Now that both the kids are at school, my better half has returned to work.

That was a big step for her. It was seven years since her last job interview, but after four interviews she had two job offers. Good work!

As the new job begins earlier, and my job has flexible hours, it’s now me who takes the kids to school in the morning. It has been eye opening. What is normal for most mums is new to me, and I have already learned some skills, from my mistakes, that will help me survive the utter mayhem that is

Taking the kids to school

Observation #1 – Hair

Bobbles, pins, slides, bunches, bows and plaits. I’m a 45 year old man so I know what these words mean but learning how to throw them together to the satisfaction of a six year old school girl has been like learning the skills of a mid-level wizard. That dude who went viral for using a vacuum cleaner and a bobble to do his daughter’s hair wouldn’t last one day in my house (and not just because the kids would be freaking out cos there’s a stranger with a hoover in the living room).


Eve’s hair is curly/wavy. Jenny’s is straight. They have different bows, clips and preferences. To my shame, I did not know this. Damn, there’s a whole subculture in my very house that I didn’t even know about. Try and put the wrong bow in the wrong person’s hair and BOOM! Nuclear war. Still, we’re getting there. I’m getting there.

Observation #2 – The Journey to School

“It’s my turn to open the door!!!” Wha? Another dynamic that happened while I was at work and am totally unaware of. There’s a seemingly ritualistic nature to The Unlocking of the Front Door in which I must partake or they look at me like I’m an extra-terrestrial. In my first week, I left without the kid’s school bags. Idiot. I won’t make that mistake again. (I will).

The school is literally on the other side of the main road from us. It would take you, or I, about 9 seconds to walk to the school gates. Only the small children are not you and I. This means that the actual route to school begins by walking away from the school, and down the hill to the lollipop lady. Then we have to cross, walk back up the hill then down another road to get to the zebra crossing, which only around 3% of drivers respect. Then down the hill and up some stairs and, Jesus, is my Fitbit recording this?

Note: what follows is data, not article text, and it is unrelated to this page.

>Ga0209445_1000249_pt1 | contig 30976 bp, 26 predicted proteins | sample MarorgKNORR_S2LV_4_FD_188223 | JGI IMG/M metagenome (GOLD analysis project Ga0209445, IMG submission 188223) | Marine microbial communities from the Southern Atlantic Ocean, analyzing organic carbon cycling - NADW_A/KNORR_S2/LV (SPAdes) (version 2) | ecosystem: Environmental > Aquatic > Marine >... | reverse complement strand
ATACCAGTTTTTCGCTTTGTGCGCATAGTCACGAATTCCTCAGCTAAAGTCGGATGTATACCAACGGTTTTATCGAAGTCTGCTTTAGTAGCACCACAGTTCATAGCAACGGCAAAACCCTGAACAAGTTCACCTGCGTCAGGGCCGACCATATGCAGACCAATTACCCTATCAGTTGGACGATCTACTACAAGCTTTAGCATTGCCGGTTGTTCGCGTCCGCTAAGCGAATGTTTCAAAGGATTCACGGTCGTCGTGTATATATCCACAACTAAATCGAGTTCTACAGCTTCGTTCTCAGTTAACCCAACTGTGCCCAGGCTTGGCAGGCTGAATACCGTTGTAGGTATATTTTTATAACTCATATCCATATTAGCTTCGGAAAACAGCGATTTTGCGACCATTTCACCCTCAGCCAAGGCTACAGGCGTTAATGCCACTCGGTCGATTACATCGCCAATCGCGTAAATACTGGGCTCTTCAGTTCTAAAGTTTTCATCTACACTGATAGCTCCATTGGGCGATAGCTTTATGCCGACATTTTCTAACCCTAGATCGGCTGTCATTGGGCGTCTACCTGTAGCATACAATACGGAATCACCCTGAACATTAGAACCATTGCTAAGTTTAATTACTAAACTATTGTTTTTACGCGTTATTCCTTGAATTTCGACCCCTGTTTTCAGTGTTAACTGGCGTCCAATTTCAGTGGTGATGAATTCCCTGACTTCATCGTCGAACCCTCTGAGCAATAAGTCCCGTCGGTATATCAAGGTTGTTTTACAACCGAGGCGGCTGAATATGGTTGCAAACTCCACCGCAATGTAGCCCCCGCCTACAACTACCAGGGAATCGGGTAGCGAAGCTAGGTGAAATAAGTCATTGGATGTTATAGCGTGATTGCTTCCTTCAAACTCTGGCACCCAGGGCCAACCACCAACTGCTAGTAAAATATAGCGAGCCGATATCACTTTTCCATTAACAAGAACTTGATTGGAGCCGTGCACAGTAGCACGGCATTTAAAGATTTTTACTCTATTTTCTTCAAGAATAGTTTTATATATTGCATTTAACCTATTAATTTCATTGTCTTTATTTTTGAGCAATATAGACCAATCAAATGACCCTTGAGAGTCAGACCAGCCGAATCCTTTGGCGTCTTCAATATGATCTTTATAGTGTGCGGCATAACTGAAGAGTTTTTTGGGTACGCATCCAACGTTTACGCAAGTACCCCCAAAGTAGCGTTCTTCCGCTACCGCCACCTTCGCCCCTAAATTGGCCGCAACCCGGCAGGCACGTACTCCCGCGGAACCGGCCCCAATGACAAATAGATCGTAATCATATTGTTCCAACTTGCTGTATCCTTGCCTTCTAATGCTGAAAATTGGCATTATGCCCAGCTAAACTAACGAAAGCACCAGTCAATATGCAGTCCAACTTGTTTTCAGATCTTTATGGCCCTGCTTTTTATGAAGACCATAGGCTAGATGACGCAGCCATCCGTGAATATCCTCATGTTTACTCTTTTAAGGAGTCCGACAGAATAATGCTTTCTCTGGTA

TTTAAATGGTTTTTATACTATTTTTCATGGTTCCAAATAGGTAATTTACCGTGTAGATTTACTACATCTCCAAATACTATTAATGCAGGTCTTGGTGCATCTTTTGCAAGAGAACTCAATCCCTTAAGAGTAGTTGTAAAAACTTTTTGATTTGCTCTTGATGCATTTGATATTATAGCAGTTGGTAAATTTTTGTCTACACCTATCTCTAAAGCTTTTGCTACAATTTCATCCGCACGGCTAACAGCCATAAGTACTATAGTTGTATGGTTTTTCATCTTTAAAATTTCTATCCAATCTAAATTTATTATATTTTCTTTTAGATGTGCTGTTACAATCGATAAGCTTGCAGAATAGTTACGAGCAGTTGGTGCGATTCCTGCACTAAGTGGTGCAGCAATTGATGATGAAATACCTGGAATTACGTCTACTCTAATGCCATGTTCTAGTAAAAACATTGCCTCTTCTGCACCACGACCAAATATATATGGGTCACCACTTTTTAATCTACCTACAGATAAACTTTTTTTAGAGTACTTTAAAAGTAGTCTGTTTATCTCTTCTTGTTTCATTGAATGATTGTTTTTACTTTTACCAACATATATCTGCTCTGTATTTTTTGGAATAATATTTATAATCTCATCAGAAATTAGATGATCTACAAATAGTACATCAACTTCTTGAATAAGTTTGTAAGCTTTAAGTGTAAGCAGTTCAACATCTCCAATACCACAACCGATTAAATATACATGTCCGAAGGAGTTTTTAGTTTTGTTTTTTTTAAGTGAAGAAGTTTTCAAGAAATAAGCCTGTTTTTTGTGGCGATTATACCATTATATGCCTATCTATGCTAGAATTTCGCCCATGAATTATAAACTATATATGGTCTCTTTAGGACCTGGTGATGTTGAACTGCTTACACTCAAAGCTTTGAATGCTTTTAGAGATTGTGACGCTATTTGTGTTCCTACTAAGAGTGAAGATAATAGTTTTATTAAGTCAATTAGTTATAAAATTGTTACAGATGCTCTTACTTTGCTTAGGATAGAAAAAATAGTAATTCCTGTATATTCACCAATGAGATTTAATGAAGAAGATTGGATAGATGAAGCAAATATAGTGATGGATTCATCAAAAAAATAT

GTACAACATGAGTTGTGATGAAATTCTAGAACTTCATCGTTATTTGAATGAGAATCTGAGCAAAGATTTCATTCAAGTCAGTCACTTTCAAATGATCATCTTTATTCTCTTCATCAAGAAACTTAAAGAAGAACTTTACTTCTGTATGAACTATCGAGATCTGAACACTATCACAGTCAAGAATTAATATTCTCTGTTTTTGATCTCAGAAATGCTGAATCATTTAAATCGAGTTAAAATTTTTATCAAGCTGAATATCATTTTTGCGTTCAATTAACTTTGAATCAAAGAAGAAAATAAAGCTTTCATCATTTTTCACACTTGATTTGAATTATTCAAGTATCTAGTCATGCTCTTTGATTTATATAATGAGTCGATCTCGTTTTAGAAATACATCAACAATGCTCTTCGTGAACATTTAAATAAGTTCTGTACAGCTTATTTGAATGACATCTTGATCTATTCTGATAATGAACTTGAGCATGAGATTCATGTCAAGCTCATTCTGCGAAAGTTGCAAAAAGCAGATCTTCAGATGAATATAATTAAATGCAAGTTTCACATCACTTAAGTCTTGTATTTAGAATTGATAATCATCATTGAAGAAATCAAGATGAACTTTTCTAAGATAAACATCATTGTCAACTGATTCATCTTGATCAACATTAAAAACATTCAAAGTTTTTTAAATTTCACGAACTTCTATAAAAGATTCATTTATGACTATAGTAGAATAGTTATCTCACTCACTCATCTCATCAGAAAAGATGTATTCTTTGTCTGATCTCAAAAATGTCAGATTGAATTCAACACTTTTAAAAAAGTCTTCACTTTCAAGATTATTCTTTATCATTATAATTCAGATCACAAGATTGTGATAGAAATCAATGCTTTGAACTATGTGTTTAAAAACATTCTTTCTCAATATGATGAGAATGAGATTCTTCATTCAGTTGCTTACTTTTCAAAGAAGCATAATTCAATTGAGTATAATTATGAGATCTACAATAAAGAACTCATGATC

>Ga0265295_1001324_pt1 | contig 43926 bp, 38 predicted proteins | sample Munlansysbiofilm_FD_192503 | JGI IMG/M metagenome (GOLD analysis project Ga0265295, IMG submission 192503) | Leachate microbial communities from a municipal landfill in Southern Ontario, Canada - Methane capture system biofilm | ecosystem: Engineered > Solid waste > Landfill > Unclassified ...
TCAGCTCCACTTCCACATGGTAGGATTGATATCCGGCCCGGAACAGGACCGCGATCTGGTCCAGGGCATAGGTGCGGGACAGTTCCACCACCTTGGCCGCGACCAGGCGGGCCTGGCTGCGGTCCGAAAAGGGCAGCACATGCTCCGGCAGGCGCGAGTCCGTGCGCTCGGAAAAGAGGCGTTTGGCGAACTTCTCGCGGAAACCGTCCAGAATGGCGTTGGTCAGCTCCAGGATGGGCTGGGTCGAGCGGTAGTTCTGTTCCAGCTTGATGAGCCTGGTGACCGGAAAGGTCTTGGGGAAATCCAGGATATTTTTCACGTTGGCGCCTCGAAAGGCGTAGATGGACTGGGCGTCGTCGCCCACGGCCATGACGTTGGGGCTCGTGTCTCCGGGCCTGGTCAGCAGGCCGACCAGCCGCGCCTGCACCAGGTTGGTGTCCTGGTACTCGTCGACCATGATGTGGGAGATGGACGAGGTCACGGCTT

Now there’s something else. The lollipop lady. The first few times we crossed, I said ‘thank you’ and she ignored me, only saying good morning to the girls. So, we don’t say thank you? Is that offensive? Is that another rule? So, I started saying good morning instead and she beamed a reply to me. I’m fairly certain that I’ve now cracked the lollipop lady conversation etiquette. We even got the Christmas card rule right.

Observation #3 – The Playground

I’m new to the playground, and the wait until the bell arrives. All the other parents know each other and have their regular places to stand and people to talk to. I‘m beginning to identify the different groups of parents and am slowly building up a picture of who has the power. I’m very much like a new prisoner in the yard picking up who is in what gang, and who is liable to attack me in the dining room if I look at a gang member the wrong way. So far, I haven’t been attacked.


The children aren’t bound by such social conventions. Many a time, I’ve looked down to see a kid, who I don’t know, standing at my feet staring right at me. I don’t know the correct response in this situation. It’s generally frowned upon for a guy by himself to start a conversation with a five year old that he doesn’t know in a school playground. I resort to looking at my own daughters for guidance. Yesterday, this happened, and I looked at the eldest (6) who just shrugged. I looked back and just went with “hello”. The child of unknown identity looked satisfied with that and walked off.

I’ve made the mistake of thinking that seeing the same parent in the playground on a number of occasions means that a bond of familiarity has been formed. It apparently hasn’t. I find this out when I say “hello” and they walk past, looking right through me. I don’t care how confident you are in life, when that happens, the inner you is a stranded child in a sea of adults. You’re two feet tall and broken. Well, you are the first time. After the ninth time, I’m over it.

Observation #4 – The Bell

My two children have very different reactions to the bell ringing. The elder (6) runs over and shouts “kiss cuddle!” then goes and joins the queue for the classroom. The youngest (5) says “I’m not going to school” and holds on like I’m a vine over a ravine. I have to heave her over to the classroom door where the teacher coaxes her in.

Both reactions are heartbreaking. The eldest’s confidence and ability to run away without looking back is obviously great for her, but I don’t like the feeling of redundance that comes with that. The flip-side is that the youngest’s reluctance to go in herself makes me feel like I’m abandoning her, even though it’s a necessity. In short, dropping kids off at school makes me feel awful.

Doing this has made me a whole new level of parent, which the majority of you probably already do. You’ve likely read this, chuckled, and thought “amateur”. So be it. I am, but I’m learning and enjoying being more of a dad.